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Profession calls for ‘bold and far reaching’ employment review

By Max Walters

An independent review of employment practices should be bold, far-reaching and not afraid to suggest a re-writing of law, the profession has said ahead of its expected publication.

Employment solicitors and the advisory, conciliation and arbitration service (ACAS) said much clearer guidance is needed to enable employers to know their rights and employees to make better decisions.

The review of modern employment practices is being carried out by Matthew Taylor, Chief Executive of the Royal Society for the encouragement of Arts, Manufactures and Commerce (RSA) and is expected to be published shortly.

Taylor has already indicated that he wants to clarify who is defined as an employee, a worker and an independent contractor.

In its official response to the review, published today, ACAS said calls to its helpline revealed confusion and uncertainty around employment status and rights for those involved – including in the so-called gig economy.

Sir Brendan Barber, chair of ACAS, said: ‘Clear and accessible guidance that allows people to make an informed choice before entering into these types of working arrangements would greatly help the situation.’

Employment practices in ‘gig economy’ businesses have been under increased scrutiny recently. The GMB trade union has started separate legal cases against several businesses it believes are treating workers as self-employed contractors and not staff.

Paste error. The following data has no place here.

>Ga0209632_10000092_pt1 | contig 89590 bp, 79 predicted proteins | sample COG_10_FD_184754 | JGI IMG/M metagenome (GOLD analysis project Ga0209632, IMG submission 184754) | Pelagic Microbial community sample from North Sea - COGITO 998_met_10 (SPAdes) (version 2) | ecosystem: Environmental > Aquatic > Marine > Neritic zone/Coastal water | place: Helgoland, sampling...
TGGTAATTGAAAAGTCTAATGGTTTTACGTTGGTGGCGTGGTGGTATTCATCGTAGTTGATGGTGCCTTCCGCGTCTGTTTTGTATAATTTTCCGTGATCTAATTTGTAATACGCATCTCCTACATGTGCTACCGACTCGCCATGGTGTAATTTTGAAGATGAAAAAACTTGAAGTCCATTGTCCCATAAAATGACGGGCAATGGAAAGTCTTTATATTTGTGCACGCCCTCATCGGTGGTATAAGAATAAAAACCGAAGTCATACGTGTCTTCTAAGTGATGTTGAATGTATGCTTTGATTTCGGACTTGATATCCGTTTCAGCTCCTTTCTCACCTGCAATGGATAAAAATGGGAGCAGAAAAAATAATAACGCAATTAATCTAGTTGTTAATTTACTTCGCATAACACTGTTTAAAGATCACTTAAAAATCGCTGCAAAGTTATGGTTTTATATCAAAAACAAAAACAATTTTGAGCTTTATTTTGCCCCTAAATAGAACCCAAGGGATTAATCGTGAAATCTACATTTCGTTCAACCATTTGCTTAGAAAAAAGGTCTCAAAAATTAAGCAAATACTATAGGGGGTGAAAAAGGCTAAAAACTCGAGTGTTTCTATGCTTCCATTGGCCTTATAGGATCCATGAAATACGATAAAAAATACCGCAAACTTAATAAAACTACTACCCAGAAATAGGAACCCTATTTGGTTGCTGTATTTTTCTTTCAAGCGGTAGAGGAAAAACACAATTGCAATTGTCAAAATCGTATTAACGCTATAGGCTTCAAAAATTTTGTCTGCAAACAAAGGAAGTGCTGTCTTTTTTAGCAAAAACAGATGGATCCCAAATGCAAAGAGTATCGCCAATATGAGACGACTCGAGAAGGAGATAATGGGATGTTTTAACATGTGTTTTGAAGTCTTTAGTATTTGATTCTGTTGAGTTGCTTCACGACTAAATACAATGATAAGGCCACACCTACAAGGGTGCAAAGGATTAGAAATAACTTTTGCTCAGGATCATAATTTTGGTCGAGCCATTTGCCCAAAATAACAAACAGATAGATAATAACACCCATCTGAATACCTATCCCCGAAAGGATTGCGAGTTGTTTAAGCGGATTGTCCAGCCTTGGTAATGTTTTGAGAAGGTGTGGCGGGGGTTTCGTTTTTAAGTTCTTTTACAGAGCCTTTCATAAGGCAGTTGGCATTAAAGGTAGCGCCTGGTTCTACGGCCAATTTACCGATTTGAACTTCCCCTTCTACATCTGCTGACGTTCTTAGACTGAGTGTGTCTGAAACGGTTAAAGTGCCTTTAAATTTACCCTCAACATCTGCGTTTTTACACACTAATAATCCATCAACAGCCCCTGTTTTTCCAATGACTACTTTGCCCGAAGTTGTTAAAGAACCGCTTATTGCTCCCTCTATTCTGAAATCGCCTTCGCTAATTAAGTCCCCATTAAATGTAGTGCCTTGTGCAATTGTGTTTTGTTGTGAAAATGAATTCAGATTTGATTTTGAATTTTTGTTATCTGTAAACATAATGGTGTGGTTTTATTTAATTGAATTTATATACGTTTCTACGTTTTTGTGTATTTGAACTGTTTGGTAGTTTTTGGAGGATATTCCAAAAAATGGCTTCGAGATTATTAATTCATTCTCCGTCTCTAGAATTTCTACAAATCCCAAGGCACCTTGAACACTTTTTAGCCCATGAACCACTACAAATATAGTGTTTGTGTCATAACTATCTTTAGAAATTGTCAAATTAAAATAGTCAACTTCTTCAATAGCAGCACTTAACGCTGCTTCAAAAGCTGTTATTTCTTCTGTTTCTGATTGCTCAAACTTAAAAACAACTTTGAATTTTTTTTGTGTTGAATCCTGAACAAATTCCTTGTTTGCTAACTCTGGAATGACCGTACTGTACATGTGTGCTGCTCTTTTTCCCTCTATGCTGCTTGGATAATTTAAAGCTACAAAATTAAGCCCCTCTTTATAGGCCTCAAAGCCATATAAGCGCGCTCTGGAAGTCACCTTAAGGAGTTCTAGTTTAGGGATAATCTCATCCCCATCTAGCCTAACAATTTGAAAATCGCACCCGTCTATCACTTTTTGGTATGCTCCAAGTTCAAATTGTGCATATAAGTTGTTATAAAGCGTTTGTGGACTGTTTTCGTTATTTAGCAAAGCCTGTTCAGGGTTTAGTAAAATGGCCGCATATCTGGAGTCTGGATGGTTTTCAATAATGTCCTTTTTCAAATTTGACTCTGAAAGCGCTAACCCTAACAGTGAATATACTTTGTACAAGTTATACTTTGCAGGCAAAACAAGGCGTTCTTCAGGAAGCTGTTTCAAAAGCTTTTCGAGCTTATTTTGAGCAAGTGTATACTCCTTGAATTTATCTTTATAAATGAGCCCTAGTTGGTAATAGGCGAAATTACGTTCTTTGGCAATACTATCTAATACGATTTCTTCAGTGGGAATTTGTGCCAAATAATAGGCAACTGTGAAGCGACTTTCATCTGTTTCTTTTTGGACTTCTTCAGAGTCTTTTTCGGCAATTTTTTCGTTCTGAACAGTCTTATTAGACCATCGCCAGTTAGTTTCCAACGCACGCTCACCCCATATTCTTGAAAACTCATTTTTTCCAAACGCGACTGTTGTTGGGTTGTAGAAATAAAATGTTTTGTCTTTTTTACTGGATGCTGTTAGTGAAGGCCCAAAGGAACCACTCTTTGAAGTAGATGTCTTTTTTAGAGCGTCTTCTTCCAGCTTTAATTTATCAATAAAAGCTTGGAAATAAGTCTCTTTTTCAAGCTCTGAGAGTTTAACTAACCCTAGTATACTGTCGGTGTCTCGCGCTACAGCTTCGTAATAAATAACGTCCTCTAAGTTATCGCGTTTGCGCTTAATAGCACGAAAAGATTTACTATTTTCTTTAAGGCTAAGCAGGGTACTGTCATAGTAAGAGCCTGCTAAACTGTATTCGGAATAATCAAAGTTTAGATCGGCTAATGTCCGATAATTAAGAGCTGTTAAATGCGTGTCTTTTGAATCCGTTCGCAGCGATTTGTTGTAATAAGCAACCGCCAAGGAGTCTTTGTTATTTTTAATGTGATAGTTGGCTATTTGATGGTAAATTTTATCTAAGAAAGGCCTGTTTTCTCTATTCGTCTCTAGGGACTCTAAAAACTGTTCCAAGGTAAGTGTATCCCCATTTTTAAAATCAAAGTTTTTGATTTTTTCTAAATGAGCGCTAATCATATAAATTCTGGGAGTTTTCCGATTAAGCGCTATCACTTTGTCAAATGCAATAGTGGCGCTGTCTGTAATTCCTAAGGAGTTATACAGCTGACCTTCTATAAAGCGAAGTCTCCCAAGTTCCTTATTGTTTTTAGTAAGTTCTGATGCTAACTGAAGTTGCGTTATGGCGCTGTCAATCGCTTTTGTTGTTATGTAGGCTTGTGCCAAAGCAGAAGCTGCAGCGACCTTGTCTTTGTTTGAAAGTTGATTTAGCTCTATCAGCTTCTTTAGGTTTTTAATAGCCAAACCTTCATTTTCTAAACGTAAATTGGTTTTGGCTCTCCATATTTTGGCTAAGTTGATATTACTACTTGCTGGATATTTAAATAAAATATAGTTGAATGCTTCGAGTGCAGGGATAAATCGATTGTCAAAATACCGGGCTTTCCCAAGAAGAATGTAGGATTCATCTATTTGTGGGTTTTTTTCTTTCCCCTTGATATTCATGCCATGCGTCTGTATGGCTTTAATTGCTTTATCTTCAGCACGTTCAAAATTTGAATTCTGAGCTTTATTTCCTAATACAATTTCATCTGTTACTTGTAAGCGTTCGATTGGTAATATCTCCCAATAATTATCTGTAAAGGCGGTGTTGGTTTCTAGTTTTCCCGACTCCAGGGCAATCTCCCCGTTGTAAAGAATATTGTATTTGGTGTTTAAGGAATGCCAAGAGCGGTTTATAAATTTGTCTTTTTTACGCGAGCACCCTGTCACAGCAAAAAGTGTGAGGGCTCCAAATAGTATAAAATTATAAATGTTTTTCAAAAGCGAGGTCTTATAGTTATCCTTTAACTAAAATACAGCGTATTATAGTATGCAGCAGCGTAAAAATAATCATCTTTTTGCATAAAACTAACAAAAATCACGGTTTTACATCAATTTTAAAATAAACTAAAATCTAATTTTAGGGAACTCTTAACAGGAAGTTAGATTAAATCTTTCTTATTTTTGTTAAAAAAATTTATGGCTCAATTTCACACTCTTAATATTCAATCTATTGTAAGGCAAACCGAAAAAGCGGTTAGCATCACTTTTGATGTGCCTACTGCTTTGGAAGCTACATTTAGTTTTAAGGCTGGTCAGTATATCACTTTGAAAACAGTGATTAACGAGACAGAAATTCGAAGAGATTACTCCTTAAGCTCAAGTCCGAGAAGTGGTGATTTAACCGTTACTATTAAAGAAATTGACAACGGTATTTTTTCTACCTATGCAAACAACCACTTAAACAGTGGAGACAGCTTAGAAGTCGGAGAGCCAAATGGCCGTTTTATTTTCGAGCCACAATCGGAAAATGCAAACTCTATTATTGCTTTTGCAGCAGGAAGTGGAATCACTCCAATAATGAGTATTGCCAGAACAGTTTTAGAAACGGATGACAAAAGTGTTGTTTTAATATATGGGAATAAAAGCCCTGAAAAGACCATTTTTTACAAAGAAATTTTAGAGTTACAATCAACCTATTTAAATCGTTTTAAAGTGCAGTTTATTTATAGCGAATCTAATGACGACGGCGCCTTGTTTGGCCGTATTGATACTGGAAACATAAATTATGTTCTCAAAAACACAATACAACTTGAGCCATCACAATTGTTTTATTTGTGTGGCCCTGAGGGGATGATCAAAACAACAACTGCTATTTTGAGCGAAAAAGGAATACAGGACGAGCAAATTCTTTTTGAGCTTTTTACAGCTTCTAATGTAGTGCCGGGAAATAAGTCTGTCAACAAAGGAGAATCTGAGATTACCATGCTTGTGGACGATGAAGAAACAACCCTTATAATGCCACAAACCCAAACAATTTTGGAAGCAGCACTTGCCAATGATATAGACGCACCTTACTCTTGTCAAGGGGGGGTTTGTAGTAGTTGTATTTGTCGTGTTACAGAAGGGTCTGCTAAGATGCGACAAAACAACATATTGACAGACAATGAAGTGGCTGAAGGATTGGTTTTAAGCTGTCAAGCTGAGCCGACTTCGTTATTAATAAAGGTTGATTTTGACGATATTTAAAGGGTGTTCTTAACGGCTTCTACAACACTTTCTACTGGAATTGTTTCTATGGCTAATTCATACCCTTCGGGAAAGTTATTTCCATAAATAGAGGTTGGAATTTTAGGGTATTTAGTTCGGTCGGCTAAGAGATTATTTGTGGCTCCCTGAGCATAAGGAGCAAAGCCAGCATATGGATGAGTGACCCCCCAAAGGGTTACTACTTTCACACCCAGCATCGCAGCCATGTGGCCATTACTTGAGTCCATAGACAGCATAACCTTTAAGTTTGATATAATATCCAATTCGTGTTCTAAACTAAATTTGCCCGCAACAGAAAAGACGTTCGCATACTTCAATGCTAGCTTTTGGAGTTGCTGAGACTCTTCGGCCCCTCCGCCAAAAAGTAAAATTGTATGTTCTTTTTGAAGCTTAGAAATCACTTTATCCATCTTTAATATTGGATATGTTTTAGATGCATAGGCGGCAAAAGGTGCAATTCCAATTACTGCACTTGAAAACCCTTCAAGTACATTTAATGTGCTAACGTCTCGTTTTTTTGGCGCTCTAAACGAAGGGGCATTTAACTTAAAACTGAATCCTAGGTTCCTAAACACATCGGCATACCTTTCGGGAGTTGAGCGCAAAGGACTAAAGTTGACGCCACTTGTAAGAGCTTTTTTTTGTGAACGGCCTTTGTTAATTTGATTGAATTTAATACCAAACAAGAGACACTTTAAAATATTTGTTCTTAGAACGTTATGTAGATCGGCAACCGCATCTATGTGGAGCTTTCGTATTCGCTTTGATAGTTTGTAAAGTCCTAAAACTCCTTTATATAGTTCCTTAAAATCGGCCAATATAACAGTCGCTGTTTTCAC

Leon Deakin, head of employment at regional firm Coffin Mew, told the Gazette a complete review and ‘potential overhaul’ of the way in which we determine employment status was long overdue. ‘To be of real use the Taylor review must be far reaching and also be prepared to be bold in their recommendations,’ he said.

‘Specifically, it should comment clearly on whether the three categories of “employee”, “worker” and “self-employed” remain fit for purpose.’

He added that he was pleased that the review is expected to look specifically at the reasons people take up working in the gig economy.

International firm Taylor Vinters called on the government to clearly define employment statuses and create a solution where workers’ rights and innovative business models are not mutually exclusive.

Partner Dominic Holmes said: ‘The concepts of “employee”, “worker” and “self-employed” need to be clearly defined, so the rules of the game are understood by all.’

He added that the definition of worker, as ‘someone that has a contract or other arrangement to do work or services personally for a reward,’ no longer meets the requirements of the future world of work and should be narrowed.

In its submission to the Taylor Review, the Law Society said independent inspectors should be brought in to probe whether businesses are breaking employment laws or exploiting staff.

According to reports today, food delivery firm Deliveroo said it will pay sickness and injury benefits to its UK riders if the law is changed. The BBC said the firm said the current law prevents it from offering enhanced rights because it classifies its riders as self-employed.

It said it uses that classification to provide its riders with the flexibility to work when they want and that employment rules should be changed so that people who work for similar companies can receive enhanced benefits and not lose flexibility.

(Courtesy: Law Society Gazette)